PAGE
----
Despite the extensive research in EGUS, very little is known about colonic ulcers and inflammation, their incidence and effective treatment and prevention. Colonic ulceration can lead to similar performance-inhibiting effects as gastric ulcers but are difficult or impossible to diagnose, mainly due to their inaccessible anatomic location.
Gastroscopy is a simple and routine procedure but only reaches the duodenum. Colonoscopy is very difficult and seldom used, and in any case, has very limited diagnostic value as it would be limited to the small colon only. This state of affairs has led to the increased detection of gastric ulcers compared with hindgut issues. The stomach just happens to be the part that we can now ‘see’ easily in a living animal. This point is illustrated by a study carried out by Pellegrini (2005). Subclinical anaemia was being detected in a large number of racehorses, which prompted the first large-scale necropsy study into equine colonic ulcers (Pelligrini, 2005). The digestive tract was examined in 545 horses. Three hundred and sixty five horses were of mixed breed and use, while 180 were classified as performance horses and were accompanied by a standard guaiac-based faecal occult blood test (gFOBT). As expected, the performance horses were more heavily afflicted by gastric ulcers than their more sedentary counterparts (87%, and 55% respectively) but, interestingly, the same trend was found for the incidence of colonic ulcers (63 and44%, respectively). Overall, 97% of the horses necropsied were positive for some form of ulceration and at least 60% displayed colonic pathology.
The correlation of necropsy with the gFOBT demonstrated the potential for a non-invasive test for the detection of non-gastric ulceration/inflammation. Indeed, the specificity for any type of ulceration was 100% (Pellegrini, 2005). Furthermore, the study showed that when there was a positive gFOBT but no gastric ulceration, then colonic ulcers were always present.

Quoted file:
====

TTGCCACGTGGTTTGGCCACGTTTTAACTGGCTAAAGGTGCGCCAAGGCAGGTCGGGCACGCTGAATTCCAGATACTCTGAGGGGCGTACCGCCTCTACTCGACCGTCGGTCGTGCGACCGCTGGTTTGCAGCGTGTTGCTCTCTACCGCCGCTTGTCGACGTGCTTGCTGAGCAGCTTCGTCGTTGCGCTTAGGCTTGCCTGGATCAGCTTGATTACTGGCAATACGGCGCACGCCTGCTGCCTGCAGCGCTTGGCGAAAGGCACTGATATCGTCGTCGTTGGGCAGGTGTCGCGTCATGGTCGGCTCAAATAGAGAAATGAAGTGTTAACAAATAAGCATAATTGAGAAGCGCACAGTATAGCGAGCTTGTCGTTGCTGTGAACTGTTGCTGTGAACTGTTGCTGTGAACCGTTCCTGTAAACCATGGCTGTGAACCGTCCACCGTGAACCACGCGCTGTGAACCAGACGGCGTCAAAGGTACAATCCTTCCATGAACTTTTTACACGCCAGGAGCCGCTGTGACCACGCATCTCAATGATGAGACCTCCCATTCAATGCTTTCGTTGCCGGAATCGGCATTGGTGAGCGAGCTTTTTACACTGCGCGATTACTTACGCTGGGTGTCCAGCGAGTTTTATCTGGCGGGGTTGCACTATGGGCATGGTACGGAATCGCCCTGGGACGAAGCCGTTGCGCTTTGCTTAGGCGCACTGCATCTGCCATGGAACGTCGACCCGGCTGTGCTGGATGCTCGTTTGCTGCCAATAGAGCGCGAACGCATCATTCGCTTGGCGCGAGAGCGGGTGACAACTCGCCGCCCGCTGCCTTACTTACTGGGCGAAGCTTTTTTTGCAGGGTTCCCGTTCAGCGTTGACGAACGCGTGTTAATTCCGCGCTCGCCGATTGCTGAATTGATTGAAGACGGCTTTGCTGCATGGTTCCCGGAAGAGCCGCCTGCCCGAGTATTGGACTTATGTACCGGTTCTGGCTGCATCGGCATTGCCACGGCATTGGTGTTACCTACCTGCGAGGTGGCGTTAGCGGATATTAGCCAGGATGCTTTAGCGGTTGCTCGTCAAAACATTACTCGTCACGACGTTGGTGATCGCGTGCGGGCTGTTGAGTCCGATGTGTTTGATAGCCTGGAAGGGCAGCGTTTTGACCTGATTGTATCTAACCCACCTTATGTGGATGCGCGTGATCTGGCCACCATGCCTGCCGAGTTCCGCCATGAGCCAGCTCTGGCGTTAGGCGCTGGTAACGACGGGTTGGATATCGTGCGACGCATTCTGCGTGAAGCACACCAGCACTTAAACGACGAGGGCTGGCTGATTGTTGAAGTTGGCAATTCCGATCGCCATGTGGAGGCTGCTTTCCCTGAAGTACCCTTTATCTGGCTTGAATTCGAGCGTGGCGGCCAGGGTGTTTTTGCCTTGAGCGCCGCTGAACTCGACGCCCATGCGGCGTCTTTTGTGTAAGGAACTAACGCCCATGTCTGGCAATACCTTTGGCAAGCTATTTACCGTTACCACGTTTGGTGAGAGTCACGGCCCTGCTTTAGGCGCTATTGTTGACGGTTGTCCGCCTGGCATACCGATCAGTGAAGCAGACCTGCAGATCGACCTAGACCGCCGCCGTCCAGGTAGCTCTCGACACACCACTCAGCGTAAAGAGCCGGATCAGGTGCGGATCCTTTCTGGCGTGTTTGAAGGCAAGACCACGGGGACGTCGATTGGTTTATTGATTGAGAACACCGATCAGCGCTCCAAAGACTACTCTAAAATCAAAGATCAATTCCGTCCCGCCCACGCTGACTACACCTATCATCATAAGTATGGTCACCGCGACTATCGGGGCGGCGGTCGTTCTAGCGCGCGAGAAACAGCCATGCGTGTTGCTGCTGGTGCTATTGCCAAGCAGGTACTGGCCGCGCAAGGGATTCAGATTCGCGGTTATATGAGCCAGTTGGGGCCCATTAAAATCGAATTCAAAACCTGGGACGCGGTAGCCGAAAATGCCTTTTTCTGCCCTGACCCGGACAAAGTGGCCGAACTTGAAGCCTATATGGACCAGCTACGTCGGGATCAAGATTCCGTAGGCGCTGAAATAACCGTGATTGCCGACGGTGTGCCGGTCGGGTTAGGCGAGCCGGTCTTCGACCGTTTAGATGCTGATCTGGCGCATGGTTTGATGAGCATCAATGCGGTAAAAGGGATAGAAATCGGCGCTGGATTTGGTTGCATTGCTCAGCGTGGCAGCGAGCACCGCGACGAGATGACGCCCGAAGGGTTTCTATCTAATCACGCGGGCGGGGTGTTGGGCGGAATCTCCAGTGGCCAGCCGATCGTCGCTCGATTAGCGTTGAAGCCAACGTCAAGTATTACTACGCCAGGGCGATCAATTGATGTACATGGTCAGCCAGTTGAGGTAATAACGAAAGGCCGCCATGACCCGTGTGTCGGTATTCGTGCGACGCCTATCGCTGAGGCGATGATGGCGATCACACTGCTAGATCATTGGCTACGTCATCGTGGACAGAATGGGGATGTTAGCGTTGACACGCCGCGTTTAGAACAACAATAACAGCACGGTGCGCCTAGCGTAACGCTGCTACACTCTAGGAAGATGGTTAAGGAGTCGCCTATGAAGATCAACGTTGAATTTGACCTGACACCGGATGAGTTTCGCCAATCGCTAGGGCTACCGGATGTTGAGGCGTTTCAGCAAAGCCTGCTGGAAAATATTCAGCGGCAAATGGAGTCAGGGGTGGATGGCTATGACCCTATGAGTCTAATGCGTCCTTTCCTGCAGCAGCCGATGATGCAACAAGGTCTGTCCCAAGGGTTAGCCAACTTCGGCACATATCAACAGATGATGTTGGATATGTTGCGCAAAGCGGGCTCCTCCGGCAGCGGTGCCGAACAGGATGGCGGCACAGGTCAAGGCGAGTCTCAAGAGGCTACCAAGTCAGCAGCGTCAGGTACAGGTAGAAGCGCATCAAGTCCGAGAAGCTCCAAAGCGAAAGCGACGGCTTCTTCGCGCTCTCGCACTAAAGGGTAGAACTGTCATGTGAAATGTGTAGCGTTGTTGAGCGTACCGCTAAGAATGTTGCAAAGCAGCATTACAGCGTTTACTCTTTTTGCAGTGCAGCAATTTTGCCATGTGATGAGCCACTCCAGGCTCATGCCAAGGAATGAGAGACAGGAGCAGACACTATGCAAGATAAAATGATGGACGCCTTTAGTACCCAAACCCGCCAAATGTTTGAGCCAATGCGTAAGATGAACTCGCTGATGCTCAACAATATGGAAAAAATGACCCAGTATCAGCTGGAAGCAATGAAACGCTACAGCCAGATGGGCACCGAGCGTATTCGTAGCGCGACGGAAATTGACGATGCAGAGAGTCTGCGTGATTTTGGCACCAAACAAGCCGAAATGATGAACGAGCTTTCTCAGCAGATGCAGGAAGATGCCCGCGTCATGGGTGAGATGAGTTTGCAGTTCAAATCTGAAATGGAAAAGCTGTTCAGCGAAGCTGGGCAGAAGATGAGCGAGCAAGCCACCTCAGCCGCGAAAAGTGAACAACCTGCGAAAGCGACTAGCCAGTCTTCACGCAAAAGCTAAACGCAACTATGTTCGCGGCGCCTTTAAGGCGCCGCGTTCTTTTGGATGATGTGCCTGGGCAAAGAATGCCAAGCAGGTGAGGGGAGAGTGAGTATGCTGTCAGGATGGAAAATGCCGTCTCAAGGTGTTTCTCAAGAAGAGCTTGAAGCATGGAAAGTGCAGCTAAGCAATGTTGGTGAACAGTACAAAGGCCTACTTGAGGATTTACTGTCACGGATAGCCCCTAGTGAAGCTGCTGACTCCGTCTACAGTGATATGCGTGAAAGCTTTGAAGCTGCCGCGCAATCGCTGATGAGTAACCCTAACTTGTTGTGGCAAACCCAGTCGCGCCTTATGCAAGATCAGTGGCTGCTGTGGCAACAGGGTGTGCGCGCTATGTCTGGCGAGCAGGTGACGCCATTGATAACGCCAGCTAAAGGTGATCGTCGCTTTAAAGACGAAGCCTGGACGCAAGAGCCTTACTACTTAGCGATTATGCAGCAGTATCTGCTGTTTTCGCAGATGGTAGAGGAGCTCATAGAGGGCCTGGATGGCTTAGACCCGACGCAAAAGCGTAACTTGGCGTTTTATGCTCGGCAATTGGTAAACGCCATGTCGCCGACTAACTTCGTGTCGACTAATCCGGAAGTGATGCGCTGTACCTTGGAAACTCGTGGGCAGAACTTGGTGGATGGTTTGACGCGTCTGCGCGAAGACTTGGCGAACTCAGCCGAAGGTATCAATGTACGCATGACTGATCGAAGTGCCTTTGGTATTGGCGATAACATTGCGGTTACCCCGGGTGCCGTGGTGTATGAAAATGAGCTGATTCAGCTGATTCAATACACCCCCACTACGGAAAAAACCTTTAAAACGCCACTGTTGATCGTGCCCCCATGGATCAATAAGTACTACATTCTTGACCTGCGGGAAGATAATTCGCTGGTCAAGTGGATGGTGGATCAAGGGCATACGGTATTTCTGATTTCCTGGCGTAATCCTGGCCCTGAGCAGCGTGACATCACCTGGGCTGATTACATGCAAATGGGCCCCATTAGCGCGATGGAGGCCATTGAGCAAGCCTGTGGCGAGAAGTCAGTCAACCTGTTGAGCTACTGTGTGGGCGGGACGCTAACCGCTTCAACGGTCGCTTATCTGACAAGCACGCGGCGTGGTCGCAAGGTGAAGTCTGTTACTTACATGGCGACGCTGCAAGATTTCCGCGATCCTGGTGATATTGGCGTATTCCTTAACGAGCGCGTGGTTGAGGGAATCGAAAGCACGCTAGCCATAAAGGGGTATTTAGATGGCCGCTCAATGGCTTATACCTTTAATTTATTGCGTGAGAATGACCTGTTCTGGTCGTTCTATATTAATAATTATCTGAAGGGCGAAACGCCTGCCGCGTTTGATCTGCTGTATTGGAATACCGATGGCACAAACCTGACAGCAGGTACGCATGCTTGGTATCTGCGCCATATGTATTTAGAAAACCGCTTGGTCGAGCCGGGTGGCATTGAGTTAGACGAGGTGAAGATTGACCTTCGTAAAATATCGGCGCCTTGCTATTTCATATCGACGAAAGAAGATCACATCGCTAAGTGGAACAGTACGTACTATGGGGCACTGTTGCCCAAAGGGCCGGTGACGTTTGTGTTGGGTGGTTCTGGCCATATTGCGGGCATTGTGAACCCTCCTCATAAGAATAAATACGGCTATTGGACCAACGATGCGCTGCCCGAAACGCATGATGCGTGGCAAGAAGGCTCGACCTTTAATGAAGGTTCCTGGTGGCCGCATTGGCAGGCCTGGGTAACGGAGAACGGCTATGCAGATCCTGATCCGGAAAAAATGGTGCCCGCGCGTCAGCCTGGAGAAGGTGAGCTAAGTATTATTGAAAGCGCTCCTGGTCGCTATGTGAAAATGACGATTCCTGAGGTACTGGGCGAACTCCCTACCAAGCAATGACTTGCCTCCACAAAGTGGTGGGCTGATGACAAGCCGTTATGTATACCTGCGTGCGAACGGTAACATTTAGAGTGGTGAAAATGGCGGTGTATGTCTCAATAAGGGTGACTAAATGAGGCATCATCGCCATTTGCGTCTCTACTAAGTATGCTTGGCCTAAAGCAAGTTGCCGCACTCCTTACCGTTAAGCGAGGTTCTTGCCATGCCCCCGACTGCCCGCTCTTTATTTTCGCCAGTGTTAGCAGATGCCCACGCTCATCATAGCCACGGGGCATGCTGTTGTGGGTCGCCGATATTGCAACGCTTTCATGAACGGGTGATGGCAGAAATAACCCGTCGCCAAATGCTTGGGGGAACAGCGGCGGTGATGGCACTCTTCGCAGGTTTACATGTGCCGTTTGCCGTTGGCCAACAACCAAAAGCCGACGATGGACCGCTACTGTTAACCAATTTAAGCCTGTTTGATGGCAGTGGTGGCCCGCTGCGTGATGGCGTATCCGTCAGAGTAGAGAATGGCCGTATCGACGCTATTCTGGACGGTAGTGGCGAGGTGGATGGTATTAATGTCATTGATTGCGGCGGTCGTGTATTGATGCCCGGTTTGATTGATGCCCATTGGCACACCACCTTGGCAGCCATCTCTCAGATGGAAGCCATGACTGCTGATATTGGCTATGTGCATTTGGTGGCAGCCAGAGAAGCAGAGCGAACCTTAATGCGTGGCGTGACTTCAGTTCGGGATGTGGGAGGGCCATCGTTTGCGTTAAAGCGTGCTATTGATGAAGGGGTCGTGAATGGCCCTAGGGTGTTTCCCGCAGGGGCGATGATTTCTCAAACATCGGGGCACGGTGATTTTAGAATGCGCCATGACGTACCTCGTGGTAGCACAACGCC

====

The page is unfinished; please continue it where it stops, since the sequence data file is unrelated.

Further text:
The gFOBT detects the haeme portion of the haemoglobin in any occult blood in the faeces. There is no differentiation of where that blood has originated from, therefore, it could be from either gastric or hindgut sources, or both. This test is not a definitive diagnosis per se, but more a valuable aid in diagnosis. Could this be a useful field-based test that, in combination with other diagnostic tools (such as endoscopy), could support the possible diagnosis of colonic ulcers to be detected and then treated? After all, gastric ulcers only became a real issue after the development of a flexible endoscope long enough to reach the stomach (Knottenbelt, submitted). Why should disturbances elsewhere in the GI tract be ignored simply because we have no definitive diagnostic test? Hindgut aberrations are by their nature difficult to diagnose and are likely to be underestimated, so simple, non-invasive tools that allow veterinarians to piece together some of the symptomatic puzzle should be welcomed.
In humans, the gFOBT is used for the detection of many GI disturbances, including colorectal cancers but its use has been superseded in some regions by more sensitive tests, such as the faecal immunochemical test (FIT) (Brenner and Tao, 2013, Carroll et al., 2014), as well as faecal protein markers and faecal DNA/RNA testing (Carroll et al., 2014). Advances have been made in the equine field also.
In an attempt to improve diagnostic value to the standard FOBT, a test that detects both haemoglobin and albumin has been developed (SUCCEED FBT, Freedom Health, Ohio, USA). The test is designed to differentiate between hindgut and foregut aberrations. Essentially a faecal occult blood test, the SUCCEED FBT uses ELISA technology as part of a lateral flow assay to detect two proteins within a specified range; albumin and haemoglobin (both equine specific). It is the differentiation between these two components that can be used to identify where the issue is likely located along the gut. Haemoglobin detected in the faeces may have originated from bleeding anywhere along the GI tract, however, proteolytic enzymes released into the duodenum breakdown any albumin present. Therefore, any albumin present in the faeces must have originated from tissue damage within the LI. This differentiation can be used, not only to determine that an issue exists but also to pinpoint roughly where along the GI tract the issue lies. Positive tests for both haemoglobin and albumin indicate a definite hindgut but also possible foregut issue, whereas a positive haemoglobin but negative albumin result indicates foregut aberrations and would indicate other diagnostic tools, such as endoscopy should be employed. Conversely, positives for albumin but not for haemoglobin probably suggest hindgut issues only.